Partner opens 1NT and you have 5 or more cards in a minor suit. What should you do?
Unfortunately, some of this depends on methods. You need to know how your partnership shows a minor. Do you play 4-suit transfers? There are many possibilities, but for this article, let's assume you use what is currently most popular:
1NT-2 = Range ask or Clubs
1NT-2NT = Transfer to Diamonds
After 1NT-2, opener bids 2NT with a minimum or 3 with a maximum. If the responder just has an invite to 3NT (like a flat 9-count), he either passes 2NT, or converts 3 to 3NT. If responder has clubs, he can pass 3 to make that the contract, or bid anything but 3NT (showing clubs).
You and your partner should also discuss what it means in each of these situations:
1) You start with 2 or 2NT and next bid a major suit on the 3-level. For example:
One possibility is "natural" (5+ and 4).
Another possibility is "shortness" with a hand such as:
2) What does it mean it you start with Stayman and later bid a minor?
Is that forcing, invitational or sign-off?
This area can get complicated (as hinted at above), but none of it is the purpose of this article.
All I want to show here is if/when you should actually show your minor.
So, partner opens 1NT and you hold each of the following hands:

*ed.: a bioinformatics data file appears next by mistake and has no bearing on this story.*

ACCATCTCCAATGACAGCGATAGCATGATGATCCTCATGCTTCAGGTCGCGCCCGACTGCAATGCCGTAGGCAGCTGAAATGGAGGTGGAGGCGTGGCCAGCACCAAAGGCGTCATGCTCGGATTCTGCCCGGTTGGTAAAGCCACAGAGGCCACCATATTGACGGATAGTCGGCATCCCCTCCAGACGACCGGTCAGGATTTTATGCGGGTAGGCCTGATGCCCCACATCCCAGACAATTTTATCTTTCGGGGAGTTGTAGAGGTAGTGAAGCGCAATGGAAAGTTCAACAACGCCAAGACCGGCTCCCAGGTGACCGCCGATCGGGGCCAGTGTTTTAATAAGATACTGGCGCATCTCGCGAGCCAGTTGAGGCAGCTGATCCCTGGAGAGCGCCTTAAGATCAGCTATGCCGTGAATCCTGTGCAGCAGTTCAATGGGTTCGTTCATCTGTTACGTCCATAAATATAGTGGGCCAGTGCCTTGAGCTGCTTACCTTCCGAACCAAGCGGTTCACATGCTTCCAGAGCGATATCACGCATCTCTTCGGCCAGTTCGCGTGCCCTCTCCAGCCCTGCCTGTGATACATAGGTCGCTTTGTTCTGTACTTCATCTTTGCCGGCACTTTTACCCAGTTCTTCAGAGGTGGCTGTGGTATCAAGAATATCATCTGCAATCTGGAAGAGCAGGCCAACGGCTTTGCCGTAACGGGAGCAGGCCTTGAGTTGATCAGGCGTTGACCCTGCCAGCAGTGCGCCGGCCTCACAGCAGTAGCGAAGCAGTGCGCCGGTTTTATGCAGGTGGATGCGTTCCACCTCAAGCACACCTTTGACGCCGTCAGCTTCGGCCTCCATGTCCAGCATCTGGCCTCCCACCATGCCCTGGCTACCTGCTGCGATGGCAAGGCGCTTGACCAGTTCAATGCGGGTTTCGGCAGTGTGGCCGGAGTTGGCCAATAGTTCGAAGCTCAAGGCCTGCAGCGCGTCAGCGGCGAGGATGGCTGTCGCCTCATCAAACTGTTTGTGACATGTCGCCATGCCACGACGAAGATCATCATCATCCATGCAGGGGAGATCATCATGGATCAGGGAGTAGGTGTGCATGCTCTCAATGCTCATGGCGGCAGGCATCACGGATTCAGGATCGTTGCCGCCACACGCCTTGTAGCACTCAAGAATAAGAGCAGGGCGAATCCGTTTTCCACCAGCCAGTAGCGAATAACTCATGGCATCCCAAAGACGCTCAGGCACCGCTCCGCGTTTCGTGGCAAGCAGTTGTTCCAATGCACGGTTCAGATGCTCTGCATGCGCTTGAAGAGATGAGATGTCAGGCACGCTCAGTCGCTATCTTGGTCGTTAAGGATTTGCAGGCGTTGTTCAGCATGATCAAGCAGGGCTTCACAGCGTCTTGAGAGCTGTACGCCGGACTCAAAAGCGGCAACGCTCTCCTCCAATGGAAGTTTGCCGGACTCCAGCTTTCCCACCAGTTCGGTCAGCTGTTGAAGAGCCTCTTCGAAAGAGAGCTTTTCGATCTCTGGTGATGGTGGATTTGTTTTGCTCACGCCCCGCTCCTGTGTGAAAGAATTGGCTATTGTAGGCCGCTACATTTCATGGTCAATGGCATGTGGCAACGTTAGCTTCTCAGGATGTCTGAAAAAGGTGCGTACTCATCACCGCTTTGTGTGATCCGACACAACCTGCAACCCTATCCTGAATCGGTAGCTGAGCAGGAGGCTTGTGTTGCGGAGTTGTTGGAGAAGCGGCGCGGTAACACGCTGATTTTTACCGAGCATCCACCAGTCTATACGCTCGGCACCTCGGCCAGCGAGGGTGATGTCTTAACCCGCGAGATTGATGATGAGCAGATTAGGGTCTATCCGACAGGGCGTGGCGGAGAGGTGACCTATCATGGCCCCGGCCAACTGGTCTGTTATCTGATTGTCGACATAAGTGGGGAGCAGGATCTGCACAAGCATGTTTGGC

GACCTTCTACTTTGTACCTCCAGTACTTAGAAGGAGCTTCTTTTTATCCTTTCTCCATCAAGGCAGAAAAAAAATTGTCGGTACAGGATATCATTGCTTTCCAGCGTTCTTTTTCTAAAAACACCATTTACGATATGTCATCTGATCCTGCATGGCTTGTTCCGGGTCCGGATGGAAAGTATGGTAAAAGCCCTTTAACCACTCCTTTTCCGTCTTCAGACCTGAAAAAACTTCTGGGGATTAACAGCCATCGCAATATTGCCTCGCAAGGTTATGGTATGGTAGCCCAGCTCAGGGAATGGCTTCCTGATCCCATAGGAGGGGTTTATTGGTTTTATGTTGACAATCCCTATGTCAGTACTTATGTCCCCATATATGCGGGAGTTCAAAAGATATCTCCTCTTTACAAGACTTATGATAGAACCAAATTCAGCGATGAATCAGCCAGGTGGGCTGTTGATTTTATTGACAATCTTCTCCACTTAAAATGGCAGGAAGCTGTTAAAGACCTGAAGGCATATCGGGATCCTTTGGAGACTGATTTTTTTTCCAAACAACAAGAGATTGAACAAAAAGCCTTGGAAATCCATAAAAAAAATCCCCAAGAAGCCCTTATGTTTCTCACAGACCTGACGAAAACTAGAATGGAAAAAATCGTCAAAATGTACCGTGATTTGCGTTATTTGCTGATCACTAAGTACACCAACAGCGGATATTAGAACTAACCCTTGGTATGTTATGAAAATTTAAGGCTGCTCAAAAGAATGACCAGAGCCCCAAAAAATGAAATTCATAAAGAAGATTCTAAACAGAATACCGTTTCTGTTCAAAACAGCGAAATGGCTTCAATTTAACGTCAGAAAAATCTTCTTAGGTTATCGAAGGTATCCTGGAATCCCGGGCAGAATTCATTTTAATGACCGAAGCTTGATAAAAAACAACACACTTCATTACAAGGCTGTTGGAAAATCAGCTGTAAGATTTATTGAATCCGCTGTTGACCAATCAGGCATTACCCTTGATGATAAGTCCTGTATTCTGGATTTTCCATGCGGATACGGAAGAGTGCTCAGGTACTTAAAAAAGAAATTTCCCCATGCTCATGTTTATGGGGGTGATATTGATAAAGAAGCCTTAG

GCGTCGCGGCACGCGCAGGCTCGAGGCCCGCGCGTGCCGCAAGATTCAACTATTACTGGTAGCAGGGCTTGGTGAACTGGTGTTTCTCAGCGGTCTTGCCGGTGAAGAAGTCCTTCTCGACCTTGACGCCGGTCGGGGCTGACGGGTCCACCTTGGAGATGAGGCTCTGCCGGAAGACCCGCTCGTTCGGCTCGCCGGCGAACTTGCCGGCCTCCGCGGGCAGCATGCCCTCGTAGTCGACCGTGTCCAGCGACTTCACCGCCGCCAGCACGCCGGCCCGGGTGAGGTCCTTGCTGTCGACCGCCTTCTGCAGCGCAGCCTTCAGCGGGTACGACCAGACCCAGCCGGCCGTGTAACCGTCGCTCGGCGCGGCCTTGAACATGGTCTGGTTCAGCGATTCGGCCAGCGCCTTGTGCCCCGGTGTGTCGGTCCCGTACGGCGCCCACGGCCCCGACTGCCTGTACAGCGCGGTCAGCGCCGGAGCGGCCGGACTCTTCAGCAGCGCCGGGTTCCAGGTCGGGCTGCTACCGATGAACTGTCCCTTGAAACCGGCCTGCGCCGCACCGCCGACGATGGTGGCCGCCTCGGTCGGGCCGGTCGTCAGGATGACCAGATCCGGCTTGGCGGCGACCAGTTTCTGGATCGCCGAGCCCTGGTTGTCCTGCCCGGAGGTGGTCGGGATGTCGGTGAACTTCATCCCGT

With #1, Pass and let partner suffer. You "never" transfer to a minor with a flat (5-3-3-2) hand. The only possibly exception might be if you wanted to eventually look for a slam.
With #2, you want to play in 3. That has to be better than 1NT. It is now just a matter of methods. Make sure you and your partner know how in your system the responder signs off in 3-of-a-minor
With #3, you want to look for a 4-4 spade fit and if it isn't found, show your clubs. Again, you have to know how to do this in your system. Do you start with Stayman and then bid 3? Do you start with a transfer to clubs and then bid your spades?
With #4, you have no interest in playing in your minor. Just bid 3NT. You can "show" your diamonds when you table the dummy.
With #5, again you have no reason to show the minor in the auction. Just raise 1NT to 3NT (or, if you play Puppet Stayman, you can look for a 5-3 spade fit).
This article just covers some basics. In the real world, there is much more confusion awaiting you. For example, what do you do with a very weak hand with a 4-card major and a 6-card minor? Hint: It depends on your system/agreements.
Here is a summary of your approach when you hold a 5+ card minor and partner opens 1NT:
No game interest
With only a 5-card minor, usually pass 1NT.
With a 6+ card minor, transfer to play in 3 of the minor
With a 5-card minor and no 4-card major, just invite in notrump
With a 5+card minor and a 4-card major, start with Stayman
With a 6-card minor (and no 4-card major), start with a transfer (likely your methods will allow opener to show min/max)
With a flat hand, don't bother showing the minor unless you have slam interest
With shape (6+ card minor or 4-card major and 5+ card minor), use Stayman or a transfer to start
If you liked this article, you might like Larry's Books Modern Bidding.